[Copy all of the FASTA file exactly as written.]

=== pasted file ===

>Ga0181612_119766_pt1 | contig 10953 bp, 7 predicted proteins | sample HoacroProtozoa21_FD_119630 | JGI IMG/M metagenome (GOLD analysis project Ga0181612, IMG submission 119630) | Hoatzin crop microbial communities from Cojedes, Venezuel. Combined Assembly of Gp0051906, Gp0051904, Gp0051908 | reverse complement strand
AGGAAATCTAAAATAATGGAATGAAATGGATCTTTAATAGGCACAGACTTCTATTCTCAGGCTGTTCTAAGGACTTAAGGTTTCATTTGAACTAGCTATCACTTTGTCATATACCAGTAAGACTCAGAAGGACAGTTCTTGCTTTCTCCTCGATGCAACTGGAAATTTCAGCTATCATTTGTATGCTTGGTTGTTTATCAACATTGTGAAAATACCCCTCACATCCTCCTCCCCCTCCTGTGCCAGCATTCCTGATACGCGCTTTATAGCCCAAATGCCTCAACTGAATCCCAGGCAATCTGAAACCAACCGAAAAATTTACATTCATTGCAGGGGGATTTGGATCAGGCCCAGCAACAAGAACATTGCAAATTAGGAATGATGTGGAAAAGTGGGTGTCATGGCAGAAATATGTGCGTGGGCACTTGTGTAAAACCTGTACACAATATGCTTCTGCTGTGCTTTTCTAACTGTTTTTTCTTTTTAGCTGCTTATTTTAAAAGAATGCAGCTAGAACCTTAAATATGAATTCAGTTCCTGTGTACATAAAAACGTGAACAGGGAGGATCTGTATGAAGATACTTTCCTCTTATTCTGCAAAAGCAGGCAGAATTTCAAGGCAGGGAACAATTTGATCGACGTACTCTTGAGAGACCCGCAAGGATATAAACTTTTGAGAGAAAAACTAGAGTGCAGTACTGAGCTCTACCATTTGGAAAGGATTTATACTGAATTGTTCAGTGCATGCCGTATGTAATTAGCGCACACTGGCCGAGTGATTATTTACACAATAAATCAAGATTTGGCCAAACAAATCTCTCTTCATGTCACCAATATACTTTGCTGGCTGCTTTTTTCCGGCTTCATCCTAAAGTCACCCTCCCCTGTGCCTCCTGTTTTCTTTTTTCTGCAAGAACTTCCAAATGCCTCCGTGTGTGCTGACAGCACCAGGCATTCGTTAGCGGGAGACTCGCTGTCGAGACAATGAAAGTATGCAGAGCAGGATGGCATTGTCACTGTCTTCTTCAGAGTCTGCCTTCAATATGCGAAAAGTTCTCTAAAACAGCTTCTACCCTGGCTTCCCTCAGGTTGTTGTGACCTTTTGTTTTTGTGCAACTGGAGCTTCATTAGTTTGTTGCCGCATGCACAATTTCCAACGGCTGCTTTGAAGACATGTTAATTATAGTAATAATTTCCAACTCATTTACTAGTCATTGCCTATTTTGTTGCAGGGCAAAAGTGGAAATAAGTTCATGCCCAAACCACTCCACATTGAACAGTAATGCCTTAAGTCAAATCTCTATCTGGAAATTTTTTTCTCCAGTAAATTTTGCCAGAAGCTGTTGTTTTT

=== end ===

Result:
>Ga0181612_119766_pt1 | contig 10953 bp, 7 predicted proteins | sample HoacroProtozoa21_FD_119630 | JGI IMG/M metagenome (GOLD analysis project Ga0181612, IMG submission 119630) | Hoatzin crop microbial communities from Cojedes, Venezuel. Combined Assembly of Gp0051906, Gp0051904, Gp0051908 | reverse complement strand
AGGAAATCTAAAATAATGGAATGAAATGGATCTTTAATAGGCACAGACTTCTATTCTCAGGCTGTTCTAAGGACTTAAGGTTTCATTTGAACTAGCTATCACTTTGTCATATACCAGTAAGACTCAGAAGGACAGTTCTTGCTTTCTCCTCGATGCAACTGGAAATTTCAGCTATCATTTGTATGCTTGGTTGTTTATCAACATTGTGAAAATACCCCTCACATCCTCCTCCCCCTCCTGTGCCAGCATTCCTGATACGCGCTTTATAGCCCAAATGCCTCAACTGAATCCCAGGCAATCTGAAACCAACCGAAAAATTTACATTCATTGCAGGGGGATTTGGATCAGGCCCAGCAACAAGAACATTGCAAATTAGGAATGATGTGGAAAAGTGGGTGTCATGGCAGAAATATGTGCGTGGGCACTTGTGTAAAACCTGTACACAATATGCTTCTGCTGTGCTTTTCTAACTGTTTTTTCTTTTTAGCTGCTTATTTTAAAAGAATGCAGCTAGAACCTTAAATATGAATTCAGTTCCTGTGTACATAAAAACGTGAACAGGGAGGATCTGTATGAAGATACTTTCCTCTTATTCTGCAAAAGCAGGCAGAATTTCAAGGCAGGGAACAATTTGATCGACGTACTCTTGAGAGACCCGCAAGGATATAAACTTTTGAGAGAAAAACTAGAGTGCAGTACTGAGCTCTACCATTTGGAAAGGATTTATACTGAATTGTTCAGTGCATGCCGTATGTAATTAGCGCACACTGGCCGAGTGATTATTTACACAATAAATCAAGATTTGGCCAAACAAATCTCTCTTCATGTCACCAATATACTTTGCTGGCTGCTTTTTTCCGGCTTCATCCTAAAGTCACCCTCCCCTGTGCCTCCTGTTTTCTTTTTTCTGCAAGAACTTCCAAATGCCTCCGTGTGTGCTGACAGCACCAGGCATTCGTTAGCGGGAGACTCGCTGTCGAGACAATGAAAGTATGCAGAGCAGGATGGCATTGTCACTGTCTTCTTCAGAGTCTGCCTTCAATATGCGAAAAGTTCTCTAAAACAGCTTCTACCCTGGCTTCCCTCAGGTTGTTGTGACCTTTTGTTTTTGTGCAACTGGAGCTTCATTAGTTTGTTGCCGCATGCACAATTTCCAACGGCTGCTTTGAAGACATGTTAATTATAGTAATAATTTCCAACTCATTTACTAGTCATTGCCTATTTTGTTGCAGGGCAAAAGTGGAAATAAGTTCATGCCCAAACCACTCCACATTGAACAGTAATGCCTTAAGTCAAATCTCTATCTGGAAATTTTTTTCTCCAGTAAATTTTGCCAGAAGCTGTTGTTTTT